My favourite books of 2022... so far!

By Simon’s Books

By Simon’s Books

12 Bytes: How artificial intelligence will change the way we live and love

Jeanette Winterson

£16.98 £15.79

This recently published non-fiction book looks at the future of humanity’s relationship with computers generally and artificial intelligence specifically. Winterson draws lessons from the past, in particular from the industrial revolution, and sketches out how our future might look. I learned a lot from this book and found Winterson’s absorbing. Her arguments about how the future might look are compelling. As with any great writing, Winterson brushes by fascinating tangential ideas which cause a lot of thought and reflection. Two of these ideas stood out for me in particular. The first was Winterson’s discussion of effective immortality, or the idea that we could upload our consciousness to a device and continue to think forever. The thought horrifies me: the idea of living forever, of going on and on and on without any sense of progress or completion, totally repulses me. I hadn’t realised how strongly I felt about this until I read this book. And Winterson gently challenges that response, pointing out that it is essentially selfish, denying humanity the benefit of infinite life experience (and perhaps wisdom). A lot to chew on and unpack there! The second was Winterson’s impassioned plea for science to involve writers. Precision, and perhaps even beauty, is essential in scientific communication, and is a dying art. This chimes with my own ideas about the field of medicine, where clinical guidelines are increasingly poorly and imprecisely expressed, often leading to competing interpretations. This ought to be a key lesson of the pandemic, but I strongly suspect it won’t be learned. Additionally, publications in the medical literature are ever-more narrowly targeted as sub-sub-specialities talk to themselves in their own coded language. This has, perhaps, been more broadly recognised, but the response is typically an inelegant press release for public consumption, rather than much-improved writing in the first place. I think you can probably tell that I thought this book was brilliant, and I haven’t stopped thinking about it since I put it down.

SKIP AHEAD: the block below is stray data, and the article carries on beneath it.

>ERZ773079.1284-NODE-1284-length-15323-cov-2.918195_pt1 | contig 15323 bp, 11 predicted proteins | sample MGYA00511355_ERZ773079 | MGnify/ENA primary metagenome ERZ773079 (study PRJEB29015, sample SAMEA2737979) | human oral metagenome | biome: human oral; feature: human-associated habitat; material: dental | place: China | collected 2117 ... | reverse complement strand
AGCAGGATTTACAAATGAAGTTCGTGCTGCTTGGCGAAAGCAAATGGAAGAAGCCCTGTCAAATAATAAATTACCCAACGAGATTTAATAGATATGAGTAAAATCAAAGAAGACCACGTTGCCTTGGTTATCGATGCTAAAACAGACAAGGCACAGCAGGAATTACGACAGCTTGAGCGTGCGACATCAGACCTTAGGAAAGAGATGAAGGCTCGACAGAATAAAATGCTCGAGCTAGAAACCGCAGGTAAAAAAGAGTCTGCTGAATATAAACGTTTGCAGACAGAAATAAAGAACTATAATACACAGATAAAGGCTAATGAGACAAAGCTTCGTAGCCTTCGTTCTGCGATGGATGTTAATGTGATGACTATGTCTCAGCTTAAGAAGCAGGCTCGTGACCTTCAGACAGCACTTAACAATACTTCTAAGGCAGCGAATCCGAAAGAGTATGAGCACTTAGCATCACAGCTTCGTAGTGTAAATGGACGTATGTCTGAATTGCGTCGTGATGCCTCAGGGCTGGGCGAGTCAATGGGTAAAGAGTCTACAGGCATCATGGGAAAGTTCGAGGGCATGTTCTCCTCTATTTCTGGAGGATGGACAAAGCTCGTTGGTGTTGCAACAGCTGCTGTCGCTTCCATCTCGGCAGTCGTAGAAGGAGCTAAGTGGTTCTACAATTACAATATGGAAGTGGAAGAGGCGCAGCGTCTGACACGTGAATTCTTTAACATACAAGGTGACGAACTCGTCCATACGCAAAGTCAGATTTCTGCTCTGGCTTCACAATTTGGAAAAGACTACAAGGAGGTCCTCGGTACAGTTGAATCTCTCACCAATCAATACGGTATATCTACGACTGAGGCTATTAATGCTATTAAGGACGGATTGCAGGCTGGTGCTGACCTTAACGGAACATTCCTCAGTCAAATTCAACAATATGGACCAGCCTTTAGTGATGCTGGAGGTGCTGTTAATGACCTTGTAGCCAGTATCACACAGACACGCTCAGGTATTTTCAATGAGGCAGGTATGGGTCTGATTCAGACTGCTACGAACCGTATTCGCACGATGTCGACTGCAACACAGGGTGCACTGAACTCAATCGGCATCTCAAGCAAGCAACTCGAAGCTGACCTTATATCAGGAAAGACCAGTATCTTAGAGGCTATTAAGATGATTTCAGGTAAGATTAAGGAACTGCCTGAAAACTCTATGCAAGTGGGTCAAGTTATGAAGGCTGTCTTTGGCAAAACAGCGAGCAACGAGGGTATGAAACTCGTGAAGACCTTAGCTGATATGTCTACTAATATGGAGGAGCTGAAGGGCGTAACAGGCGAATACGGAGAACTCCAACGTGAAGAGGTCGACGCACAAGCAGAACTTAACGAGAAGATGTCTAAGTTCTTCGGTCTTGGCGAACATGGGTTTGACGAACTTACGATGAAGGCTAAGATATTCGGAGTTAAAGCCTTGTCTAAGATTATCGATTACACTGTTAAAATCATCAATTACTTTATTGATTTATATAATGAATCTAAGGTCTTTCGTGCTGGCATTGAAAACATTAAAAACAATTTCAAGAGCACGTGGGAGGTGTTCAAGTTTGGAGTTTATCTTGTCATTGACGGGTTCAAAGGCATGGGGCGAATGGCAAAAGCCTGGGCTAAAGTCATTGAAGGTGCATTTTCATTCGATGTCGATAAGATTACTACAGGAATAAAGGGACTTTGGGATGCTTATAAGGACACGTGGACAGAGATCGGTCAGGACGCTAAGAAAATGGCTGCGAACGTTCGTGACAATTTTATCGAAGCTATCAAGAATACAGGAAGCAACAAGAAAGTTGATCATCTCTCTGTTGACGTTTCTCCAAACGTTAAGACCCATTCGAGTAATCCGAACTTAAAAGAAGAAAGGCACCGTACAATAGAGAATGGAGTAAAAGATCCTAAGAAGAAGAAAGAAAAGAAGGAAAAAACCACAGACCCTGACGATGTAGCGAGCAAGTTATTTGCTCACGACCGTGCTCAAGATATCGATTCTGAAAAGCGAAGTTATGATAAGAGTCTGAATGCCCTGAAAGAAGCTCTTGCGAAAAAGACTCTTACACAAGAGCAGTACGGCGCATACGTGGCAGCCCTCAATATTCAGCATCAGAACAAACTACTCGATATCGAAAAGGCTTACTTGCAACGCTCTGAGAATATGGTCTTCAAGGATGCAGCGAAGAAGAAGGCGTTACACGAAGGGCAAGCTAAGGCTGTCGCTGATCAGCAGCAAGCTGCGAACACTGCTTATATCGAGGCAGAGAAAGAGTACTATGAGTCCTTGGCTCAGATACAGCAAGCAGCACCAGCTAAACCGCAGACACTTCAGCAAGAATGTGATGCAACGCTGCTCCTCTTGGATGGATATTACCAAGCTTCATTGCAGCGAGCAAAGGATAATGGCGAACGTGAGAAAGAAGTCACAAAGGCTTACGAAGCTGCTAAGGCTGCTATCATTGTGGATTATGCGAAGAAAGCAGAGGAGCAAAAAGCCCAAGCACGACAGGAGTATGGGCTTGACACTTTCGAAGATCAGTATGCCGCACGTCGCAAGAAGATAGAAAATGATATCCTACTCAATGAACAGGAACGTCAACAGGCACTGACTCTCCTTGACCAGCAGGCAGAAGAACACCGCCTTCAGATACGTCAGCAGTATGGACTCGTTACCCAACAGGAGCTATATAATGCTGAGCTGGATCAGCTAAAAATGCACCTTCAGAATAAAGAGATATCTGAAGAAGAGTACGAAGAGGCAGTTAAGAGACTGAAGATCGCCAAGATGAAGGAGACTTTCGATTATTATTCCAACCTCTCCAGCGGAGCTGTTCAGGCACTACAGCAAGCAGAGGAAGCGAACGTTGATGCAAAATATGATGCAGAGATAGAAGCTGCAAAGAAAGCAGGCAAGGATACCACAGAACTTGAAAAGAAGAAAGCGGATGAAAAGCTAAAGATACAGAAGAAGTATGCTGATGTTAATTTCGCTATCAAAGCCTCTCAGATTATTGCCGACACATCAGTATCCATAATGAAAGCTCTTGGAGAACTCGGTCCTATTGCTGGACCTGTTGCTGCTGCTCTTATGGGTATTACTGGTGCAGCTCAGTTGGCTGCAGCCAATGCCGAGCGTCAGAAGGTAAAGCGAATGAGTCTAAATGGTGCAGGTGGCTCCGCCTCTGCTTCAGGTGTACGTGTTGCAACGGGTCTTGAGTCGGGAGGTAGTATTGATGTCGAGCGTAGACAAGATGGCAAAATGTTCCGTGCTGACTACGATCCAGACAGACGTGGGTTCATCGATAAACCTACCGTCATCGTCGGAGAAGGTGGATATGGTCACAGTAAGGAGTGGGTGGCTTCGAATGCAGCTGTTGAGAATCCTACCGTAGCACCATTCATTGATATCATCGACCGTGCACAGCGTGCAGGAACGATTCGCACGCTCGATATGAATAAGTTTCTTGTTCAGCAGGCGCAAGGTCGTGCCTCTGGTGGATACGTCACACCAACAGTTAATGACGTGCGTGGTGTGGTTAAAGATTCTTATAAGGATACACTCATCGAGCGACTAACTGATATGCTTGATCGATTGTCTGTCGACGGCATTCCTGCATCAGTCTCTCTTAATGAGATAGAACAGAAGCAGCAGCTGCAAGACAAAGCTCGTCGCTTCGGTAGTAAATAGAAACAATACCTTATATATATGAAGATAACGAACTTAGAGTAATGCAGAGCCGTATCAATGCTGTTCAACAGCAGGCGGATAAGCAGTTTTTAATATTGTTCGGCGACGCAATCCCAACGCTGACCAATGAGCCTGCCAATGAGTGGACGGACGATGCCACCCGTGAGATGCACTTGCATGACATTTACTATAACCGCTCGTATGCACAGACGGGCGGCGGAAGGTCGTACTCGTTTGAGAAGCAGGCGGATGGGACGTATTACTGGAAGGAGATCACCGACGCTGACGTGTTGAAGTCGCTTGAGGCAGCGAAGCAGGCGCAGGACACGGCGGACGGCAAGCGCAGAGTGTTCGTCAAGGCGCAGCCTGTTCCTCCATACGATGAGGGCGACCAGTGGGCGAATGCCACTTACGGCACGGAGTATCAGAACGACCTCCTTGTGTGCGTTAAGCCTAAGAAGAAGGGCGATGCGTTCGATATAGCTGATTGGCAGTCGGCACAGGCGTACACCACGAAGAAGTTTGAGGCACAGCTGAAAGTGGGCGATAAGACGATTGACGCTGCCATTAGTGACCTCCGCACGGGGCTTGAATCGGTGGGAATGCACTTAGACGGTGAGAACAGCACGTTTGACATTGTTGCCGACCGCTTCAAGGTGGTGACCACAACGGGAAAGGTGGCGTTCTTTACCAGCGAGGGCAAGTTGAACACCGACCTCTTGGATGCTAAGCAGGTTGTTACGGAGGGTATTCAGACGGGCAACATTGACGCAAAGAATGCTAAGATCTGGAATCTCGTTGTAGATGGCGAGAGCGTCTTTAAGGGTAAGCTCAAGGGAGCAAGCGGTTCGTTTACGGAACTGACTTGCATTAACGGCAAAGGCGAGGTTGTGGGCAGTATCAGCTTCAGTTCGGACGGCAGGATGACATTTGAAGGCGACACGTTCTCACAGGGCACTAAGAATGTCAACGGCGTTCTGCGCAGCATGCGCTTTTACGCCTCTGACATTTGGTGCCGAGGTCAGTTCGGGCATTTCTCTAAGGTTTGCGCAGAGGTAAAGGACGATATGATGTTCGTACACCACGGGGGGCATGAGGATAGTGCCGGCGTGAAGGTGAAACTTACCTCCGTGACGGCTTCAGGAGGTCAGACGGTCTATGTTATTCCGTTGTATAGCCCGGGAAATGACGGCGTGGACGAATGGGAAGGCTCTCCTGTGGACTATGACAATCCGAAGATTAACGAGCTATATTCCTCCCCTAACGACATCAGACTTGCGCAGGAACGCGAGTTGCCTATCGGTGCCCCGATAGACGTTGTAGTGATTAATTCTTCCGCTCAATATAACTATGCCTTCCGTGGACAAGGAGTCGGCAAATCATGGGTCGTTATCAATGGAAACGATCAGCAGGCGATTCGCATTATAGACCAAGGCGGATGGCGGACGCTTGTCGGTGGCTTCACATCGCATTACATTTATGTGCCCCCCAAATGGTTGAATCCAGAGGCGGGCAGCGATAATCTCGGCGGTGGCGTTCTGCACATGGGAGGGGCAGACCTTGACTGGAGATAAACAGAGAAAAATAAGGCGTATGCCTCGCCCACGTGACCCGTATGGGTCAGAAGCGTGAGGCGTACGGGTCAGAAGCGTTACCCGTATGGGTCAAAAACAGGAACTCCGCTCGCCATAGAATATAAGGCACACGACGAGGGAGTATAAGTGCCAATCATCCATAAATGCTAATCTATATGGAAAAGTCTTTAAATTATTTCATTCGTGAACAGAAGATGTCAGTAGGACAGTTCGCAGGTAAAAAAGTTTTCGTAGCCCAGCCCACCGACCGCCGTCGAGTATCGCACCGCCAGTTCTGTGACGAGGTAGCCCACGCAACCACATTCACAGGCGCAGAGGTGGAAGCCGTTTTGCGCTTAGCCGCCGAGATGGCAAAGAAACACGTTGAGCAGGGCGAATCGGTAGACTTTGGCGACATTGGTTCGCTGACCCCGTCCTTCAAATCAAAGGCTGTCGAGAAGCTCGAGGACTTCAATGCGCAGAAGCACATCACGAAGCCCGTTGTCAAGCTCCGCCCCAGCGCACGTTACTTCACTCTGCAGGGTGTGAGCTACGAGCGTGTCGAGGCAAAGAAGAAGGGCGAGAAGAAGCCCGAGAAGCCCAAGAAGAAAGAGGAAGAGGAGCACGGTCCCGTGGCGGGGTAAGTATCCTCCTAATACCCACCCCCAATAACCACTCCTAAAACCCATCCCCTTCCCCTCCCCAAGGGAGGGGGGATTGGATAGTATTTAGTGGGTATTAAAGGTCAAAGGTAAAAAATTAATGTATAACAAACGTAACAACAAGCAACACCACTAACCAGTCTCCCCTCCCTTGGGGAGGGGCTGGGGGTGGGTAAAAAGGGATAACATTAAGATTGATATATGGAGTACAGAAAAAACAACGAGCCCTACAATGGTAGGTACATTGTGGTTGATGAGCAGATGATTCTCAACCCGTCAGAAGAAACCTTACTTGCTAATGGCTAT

Beneath the White Coat: Doctors, Their Minds and Mental Health

Clare Gerada and Zaid Al-Najjar

£22.99

This is a recently published book about doctors' mental health, edited by the former Chair and current President of the Royal College of GPs and founder of the Practitioner Health Programme. I've had the pleasure of meeting Clare Gerada a couple of times and found her to be inspirational. I read this book and was surprised by how much of myself I recognised in the descriptions of doctors' personalities, and the aspects of their work they find particularly challenging. I found the practical content on "surviving and thriving in medicine" insightful and helpful. The chapter on burnout in doctors, and how most doctors have periods of burnout in their career, was particularly relevant to me right now, after two exceptionally demanding years of pandemic practice. There is much to think about in here, and much of immediate practical value. It is brilliant.

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